Francis Bacon said, “A prudent question is one-half of wisdom.

Napoleon Bonaparte said, “Why” and “how” are words so important that they cannot be too often used.

Rudyard Kipling wrote, “I had six honest serving men-they taught me all I knew: Their names were Where and What and When-and Why and How and Who.”

Voltaire wrote, “Judge a man by his questions rather than by his answers.”

Leadership expert John Maxwell wrote a book called Good Leaders Ask Great Questions.

My friend Ryan Levesque wrote a book simply called,  Ask and has built an entire business around asking the right questions of your customers so you can better market—and ultimately meet—their needs.

But if questions are so important, why do so many people get this wrong?

I’m sure you’ve struggled with asking the right questions of your customers before too.

Picture this: You’re sitting across from a potential client trying your best to pitch them on why they should buy your idea, product, or service. You’ve done your research and you feel prepared, but when you start talking you can sense them fading.

So you have two choices.

You can pack it up and call it a loss.

Or you can learn to ask three types of questions that will lead to a sale.

Let’s dig a little deeper.

The 3 Types of Questions You Must Ask Your Customers

There are three basic types of questions that allow you to discover the needs and wants of your clients and potential customers. I first learned these types of questions from my sales mentor, Zig Ziglar.

All questions — whether emotional or logical — fall into one of these three categories.

1. The Open-door Question

Open-door questions allow the person being questioned to go wherever they want with their response. You want them to give them room to move freely in the areas of their choosing.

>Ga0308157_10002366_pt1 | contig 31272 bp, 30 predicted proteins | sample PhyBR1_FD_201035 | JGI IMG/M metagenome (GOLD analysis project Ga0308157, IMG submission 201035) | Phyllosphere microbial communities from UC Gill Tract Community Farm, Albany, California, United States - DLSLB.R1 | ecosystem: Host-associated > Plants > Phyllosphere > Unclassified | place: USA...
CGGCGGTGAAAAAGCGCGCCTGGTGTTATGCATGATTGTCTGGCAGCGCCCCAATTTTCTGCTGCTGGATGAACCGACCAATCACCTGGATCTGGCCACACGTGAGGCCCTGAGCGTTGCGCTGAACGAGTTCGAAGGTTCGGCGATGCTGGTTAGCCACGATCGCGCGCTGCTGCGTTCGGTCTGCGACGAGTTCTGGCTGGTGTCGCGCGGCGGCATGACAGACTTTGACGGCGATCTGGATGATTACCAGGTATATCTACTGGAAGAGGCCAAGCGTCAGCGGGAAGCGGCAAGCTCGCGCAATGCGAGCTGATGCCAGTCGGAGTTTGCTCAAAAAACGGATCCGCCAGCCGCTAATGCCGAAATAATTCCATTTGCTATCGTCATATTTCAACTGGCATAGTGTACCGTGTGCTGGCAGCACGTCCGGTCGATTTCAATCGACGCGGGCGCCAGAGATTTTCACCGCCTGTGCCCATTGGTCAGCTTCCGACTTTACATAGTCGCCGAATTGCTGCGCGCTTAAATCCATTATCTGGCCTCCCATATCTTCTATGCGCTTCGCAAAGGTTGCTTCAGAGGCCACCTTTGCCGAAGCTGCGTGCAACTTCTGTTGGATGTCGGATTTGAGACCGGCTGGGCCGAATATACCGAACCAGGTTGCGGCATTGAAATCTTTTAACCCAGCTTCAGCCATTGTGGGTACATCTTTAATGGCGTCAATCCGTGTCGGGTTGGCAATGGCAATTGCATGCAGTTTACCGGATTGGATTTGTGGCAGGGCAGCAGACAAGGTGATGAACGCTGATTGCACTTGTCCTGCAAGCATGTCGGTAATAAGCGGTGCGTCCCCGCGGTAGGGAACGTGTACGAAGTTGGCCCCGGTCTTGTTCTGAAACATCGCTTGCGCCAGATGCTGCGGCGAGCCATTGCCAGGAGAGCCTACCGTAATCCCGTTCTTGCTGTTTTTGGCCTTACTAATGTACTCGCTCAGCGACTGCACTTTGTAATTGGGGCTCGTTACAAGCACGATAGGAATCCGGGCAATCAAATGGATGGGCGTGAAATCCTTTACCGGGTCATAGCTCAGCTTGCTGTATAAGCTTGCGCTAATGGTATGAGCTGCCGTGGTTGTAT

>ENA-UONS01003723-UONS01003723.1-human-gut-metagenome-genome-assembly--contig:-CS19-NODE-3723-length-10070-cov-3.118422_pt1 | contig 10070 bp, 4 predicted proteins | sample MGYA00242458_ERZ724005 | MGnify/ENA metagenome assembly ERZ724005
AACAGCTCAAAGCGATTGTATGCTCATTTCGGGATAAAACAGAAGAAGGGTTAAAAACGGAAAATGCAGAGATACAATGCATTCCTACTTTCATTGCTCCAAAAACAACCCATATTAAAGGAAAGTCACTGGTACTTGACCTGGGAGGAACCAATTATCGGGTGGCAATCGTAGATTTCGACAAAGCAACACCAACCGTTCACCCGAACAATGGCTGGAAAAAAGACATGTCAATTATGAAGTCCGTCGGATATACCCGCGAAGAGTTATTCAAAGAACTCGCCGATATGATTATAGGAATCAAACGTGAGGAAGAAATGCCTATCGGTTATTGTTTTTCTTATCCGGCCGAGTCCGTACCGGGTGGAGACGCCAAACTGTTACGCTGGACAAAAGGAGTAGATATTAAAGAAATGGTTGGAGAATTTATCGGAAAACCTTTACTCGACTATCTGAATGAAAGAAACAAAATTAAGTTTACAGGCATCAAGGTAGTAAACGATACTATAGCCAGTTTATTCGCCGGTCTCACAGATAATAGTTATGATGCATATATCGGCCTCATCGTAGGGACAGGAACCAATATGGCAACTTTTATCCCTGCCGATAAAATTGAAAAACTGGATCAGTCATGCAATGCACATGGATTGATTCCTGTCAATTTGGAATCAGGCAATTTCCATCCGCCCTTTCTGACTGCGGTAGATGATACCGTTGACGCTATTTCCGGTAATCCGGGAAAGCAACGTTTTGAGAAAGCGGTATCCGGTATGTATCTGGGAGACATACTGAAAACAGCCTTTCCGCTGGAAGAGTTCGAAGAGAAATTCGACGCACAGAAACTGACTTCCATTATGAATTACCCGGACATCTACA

With the open door question, the wants, needs, desires, ideas, and opinions of the prospect are the focal points. Open-door questions are easy to answer because you are showing a sincere interest in your customer and they can sense it.

These questions are identified as the who, what, where, when, how, and why questions.

They  may also begin with the phrases:

  • “What do you think about —?”  
  • “How do you feel about —?”
  • “What is your biggest concern about —?”

A word of caution here: don’t supply the answers!

When you ask open-door questions, there will often be a moment of silence.

A pause is often necessary for the person to form an insightful and intelligent response to your questions. Learn to be still in that silence and let the customer respond.


2. The Closed-door Question.

If an open-door question is designed to allow the prospect to move freely wherever their thoughts take them, then the closed-door question is designed to keep them in a certain area for clarification or embellishment.

Closed-door questions begin with phrases like:

  • “Would you tell me more about this—?”
  • “That’s fascinating — what do you mean by that—?”
  • “What is your biggest challenge when it comes to—?”

3. The
Yes or No question.

This type of question demands a direct response.

One very important point: only use this question when you already know the answer.

Yes or no questions begin with phrases like:

  • Does everything I’ve explained so far make sense to you?
  • Does this price seem fair?
  • Would you like to go ahead and place the order now?

The danger of this kind of question is that if it is overused, it may be perceived as patronizing.

Yes or no questions allow you to test the waters and check on your progress in the sales process and see if you are getting buy-in from the customer based on the response.


Assume That You Know Nothing and Then Be Ready to Learn

The only true wisdom is in knowing that you know nothing. – Socrates

Learning to ask questions can be a bit of a challenge for some people.

Most salespeople are internally motivated, self-starters who thrive on having an answer for any question or objection that comes their way.

But learning to assume that you know nothing about your customer sets the stage for a mutually beneficial relationship. You learn exactly what your customer needs and they learn exactly how you can meet those needs.

As you harness the power of questions in your sales relationships you’ll become more than just another salesperson trying to make a buck.

You’ll become an invaluable asset—an “assistant buyer,”—and you’ll make more money along the way.


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